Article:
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PBS, Vanessa Williams stir up controversy over ‘Black National Anthem’

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PBS Vanessa Williams stir up controversy over Black National Anthem
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PBS has led to tense reactions with his decision to Vanessa Williams perform the “Black National Hymn” during the July 4 coverage — with critics branding the move divisive and un-American.

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Williams’ performance on the station’s annual Capitol Fourth program on Sunday evenings is intended to promote recognition of Juneteenth’s founding as a National holiday.

“It’s in honor of the great opportunity we now have to celebrate Juneteenth. So we reflect on the times,” the actress and singer, who was the first black woman to win the Miss America Pageant, told the Associated Press.

“We are a reflection of the times and I am happy to be part of a great show that the producers are aware of and willing to make the changes that have happened over the past year and a half.”

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Her rendition of “Lift Every Voice and Sing” will be the american national anthem, which will be sung by Grammy award winner Renée Fleming, but is still bitterly divided on social media.

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Lavern Spicer, a Republican candidate in Florida’s 24th District, who is black, said the song could divide the country in a day when people should stand together.

“Vanessa dear, a BLACK national anthem is something a black African country would have, not a country like America that exists for everyone,” Spicer tweeted.

Author Tim Young echoed Spicer’s concerns, tweeting, “Nothing will unite us as a nation more than separate but equal national anthems…”

“This is not unity… it is division,” Young reiterated in a follow-up tweet.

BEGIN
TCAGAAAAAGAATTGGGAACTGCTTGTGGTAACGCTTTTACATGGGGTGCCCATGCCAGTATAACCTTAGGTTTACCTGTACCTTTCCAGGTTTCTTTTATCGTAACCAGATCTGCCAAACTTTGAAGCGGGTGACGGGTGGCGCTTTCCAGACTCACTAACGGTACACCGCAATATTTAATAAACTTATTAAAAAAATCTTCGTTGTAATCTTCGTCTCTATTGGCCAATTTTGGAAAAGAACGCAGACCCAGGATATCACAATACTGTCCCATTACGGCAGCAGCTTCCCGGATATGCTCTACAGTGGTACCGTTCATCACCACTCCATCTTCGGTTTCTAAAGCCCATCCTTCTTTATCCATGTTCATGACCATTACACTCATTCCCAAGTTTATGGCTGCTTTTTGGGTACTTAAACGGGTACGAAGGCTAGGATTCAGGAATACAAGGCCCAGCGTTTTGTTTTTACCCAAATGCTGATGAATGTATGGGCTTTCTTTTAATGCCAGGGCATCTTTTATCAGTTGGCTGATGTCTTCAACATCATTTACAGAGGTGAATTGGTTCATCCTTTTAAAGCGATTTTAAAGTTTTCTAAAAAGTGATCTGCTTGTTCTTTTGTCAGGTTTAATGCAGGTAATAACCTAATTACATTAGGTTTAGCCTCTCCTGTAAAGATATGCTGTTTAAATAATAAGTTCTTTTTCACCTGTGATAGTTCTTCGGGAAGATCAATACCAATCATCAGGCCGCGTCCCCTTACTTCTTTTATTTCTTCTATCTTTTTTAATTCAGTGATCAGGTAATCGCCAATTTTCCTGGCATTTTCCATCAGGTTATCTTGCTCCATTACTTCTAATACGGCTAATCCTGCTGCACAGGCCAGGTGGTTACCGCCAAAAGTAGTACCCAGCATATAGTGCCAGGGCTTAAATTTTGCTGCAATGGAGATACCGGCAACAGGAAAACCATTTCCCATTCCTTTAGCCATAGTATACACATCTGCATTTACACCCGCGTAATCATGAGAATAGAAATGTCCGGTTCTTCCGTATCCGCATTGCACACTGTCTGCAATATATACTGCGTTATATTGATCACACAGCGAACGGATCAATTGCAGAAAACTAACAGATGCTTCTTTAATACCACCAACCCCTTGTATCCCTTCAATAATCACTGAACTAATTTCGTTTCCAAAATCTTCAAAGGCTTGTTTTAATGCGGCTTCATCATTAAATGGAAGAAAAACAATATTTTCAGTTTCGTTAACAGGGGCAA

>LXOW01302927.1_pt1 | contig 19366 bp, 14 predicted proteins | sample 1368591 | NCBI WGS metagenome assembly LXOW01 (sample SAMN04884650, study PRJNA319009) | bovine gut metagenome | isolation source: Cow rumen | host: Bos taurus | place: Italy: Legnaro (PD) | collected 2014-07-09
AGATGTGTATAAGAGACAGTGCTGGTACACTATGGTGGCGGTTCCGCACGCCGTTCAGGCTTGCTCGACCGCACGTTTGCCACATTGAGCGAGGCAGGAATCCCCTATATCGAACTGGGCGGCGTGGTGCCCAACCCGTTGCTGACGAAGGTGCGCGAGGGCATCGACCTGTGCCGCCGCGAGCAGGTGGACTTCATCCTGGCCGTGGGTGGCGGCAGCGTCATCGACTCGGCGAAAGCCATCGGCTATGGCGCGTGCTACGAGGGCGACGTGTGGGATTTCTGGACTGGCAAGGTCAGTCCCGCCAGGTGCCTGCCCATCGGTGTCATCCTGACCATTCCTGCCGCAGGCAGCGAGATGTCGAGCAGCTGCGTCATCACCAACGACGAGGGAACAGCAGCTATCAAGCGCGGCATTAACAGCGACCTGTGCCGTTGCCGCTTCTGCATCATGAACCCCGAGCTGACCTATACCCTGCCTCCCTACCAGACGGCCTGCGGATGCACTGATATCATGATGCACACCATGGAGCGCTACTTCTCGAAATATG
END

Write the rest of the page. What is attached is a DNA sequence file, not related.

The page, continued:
Jenna Ellis, a former deputy district attorney in Weld County, Colorado and a Trump attorney, invoked the words of the Pledge of Allegiance to show her frustration.

“We are ONE Nation, under God, indivisible, with liberty and justice for ALL,” Ellis tweeted.

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“We are witnessing the unraveling of E pluribus unum in real time,” former CIA Officer Brian Dean Wright furious, referring to the traditional motto of the United States, which is Latin for “Of many, one.”

“The consequences will be dire,” warned Dean Wright.

Other social media critics also railed against the decision to perform two anthems.

“I didn’t receive the memo, we have a new anthem? And what was wrong with our original one?” a Twitter user responded to the announcement.

“What? I thought we were ALL Americans?! Now divided by color? What happened to one nation, under God, indivisible? Talking about dividing us…” said another.

Originally called “Lift Every Voice and Sing,” the song was written in 1900 by NAACP leader James Weldon Johnson and was popular among civil rights activists in the 1950s and 1960s.

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A Capitol Fourth airs on PBS from 8 to 9:30 p.m. EST.

The 41st broadcast of the party program will also feature Jimmy Buffett, Gladys Knight and Train.

Click here to read more from the New York Post.

The post PBS, Vanessa Williams stir up controversy over ‘Black National Anthem’ appeared first on Notesradar.

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